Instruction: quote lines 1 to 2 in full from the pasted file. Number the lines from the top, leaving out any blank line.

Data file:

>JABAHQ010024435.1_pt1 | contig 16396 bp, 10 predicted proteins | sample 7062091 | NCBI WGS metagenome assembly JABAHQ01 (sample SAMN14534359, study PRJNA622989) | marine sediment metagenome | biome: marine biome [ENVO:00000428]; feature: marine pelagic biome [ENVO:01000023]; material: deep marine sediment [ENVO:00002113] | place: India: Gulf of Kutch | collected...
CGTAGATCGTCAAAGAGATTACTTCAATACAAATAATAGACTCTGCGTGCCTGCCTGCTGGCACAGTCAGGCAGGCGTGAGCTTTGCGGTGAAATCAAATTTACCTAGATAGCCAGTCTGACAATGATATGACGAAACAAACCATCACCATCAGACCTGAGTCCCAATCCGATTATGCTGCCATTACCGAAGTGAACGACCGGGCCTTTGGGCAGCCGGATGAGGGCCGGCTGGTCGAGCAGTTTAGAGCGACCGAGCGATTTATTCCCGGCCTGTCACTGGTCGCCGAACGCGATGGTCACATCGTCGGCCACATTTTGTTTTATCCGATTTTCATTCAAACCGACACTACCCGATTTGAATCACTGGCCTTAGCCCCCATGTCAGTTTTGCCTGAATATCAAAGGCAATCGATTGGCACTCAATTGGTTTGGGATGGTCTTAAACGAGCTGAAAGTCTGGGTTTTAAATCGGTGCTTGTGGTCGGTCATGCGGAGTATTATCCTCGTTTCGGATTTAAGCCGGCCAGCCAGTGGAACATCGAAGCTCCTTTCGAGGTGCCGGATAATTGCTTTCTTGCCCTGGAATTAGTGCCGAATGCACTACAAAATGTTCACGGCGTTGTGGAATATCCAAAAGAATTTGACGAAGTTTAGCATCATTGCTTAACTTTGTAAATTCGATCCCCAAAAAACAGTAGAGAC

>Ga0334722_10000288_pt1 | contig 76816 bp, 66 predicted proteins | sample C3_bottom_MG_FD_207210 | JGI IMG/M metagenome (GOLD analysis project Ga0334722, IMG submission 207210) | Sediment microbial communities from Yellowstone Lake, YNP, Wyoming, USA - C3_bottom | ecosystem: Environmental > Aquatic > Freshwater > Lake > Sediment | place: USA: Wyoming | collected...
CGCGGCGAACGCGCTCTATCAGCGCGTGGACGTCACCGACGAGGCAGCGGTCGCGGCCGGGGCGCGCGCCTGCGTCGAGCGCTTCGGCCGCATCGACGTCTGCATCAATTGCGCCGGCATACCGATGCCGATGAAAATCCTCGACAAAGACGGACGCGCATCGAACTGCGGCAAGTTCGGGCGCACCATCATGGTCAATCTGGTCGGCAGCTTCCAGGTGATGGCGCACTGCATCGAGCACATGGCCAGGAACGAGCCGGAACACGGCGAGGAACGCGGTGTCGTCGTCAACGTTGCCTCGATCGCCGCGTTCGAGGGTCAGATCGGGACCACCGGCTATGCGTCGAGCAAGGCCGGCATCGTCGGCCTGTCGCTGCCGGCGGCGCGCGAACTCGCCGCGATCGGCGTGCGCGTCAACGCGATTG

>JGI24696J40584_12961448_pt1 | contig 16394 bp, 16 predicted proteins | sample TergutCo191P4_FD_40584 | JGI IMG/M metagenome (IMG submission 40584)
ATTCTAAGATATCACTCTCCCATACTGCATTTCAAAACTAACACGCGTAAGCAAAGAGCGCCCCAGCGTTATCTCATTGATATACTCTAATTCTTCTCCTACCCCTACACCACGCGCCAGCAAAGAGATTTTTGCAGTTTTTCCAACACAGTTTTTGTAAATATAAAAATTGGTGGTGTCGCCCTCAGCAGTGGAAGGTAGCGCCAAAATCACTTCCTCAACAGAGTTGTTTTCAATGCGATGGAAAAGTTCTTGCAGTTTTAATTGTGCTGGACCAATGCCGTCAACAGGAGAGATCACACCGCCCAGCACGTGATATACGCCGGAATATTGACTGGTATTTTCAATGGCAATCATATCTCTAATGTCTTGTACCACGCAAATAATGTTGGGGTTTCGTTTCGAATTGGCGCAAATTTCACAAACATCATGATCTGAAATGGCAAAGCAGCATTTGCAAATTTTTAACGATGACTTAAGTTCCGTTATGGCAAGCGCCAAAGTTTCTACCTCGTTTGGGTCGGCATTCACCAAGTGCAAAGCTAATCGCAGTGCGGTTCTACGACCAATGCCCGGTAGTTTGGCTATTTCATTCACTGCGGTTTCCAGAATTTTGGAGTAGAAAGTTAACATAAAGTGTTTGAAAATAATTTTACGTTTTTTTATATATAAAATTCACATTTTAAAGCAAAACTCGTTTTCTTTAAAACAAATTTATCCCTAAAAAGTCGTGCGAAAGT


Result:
>JABAHQ010024435.1_pt1 | contig 16396 bp, 10 predicted proteins | sample 7062091 | NCBI WGS metagenome assembly JABAHQ01 (sample SAMN14534359, study PRJNA622989) | marine sediment metagenome | biome: marine biome [ENVO:00000428]; feature: marine pelagic biome [ENVO:01000023]; material: deep marine sediment [ENVO:00002113] | place: India: Gulf of Kutch | collected...
CGTAGATCGTCAAAGAGATTACTTCAATACAAATAATAGACTCTGCGTGCCTGCCTGCTGGCACAGTCAGGCAGGCGTGAGCTTTGCGGTGAAATCAAATTTACCTAGATAGCCAGTCTGACAATGATATGACGAAACAAACCATCACCATCAGACCTGAGTCCCAATCCGATTATGCTGCCATTACCGAAGTGAACGACCGGGCCTTTGGGCAGCCGGATGAGGGCCGGCTGGTCGAGCAGTTTAGAGCGACCGAGCGATTTATTCCCGGCCTGTCACTGGTCGCCGAACGCGATGGTCACATCGTCGGCCACATTTTGTTTTATCCGATTTTCATTCAAACCGACACTACCCGATTTGAATCACTGGCCTTAGCCCCCATGTCAGTTTTGCCTGAATATCAAAGGCAATCGATTGGCACTCAATTGGTTTGGGATGGTCTTAAACGAGCTGAAAGTCTGGGTTTTAAATCGGTGCTTGTGGTCGGTCATGCGGAGTATTATCCTCGTTTCGGATTTAAGCCGGCCAGCCAGTGGAACATCGAAGCTCCTTTCGAGGTGCCGGATAATTGCTTTCTTGCCCTGGAATTAGTGCCGAATGCACTACAAAATGTTCACGGCGTTGTGGAATATCCAAAAGAATTTGACGAAGTTTAGCATCATTGCTTAACTTTGTAAATTCGATCCCCAAAAAACAGTAGAGAC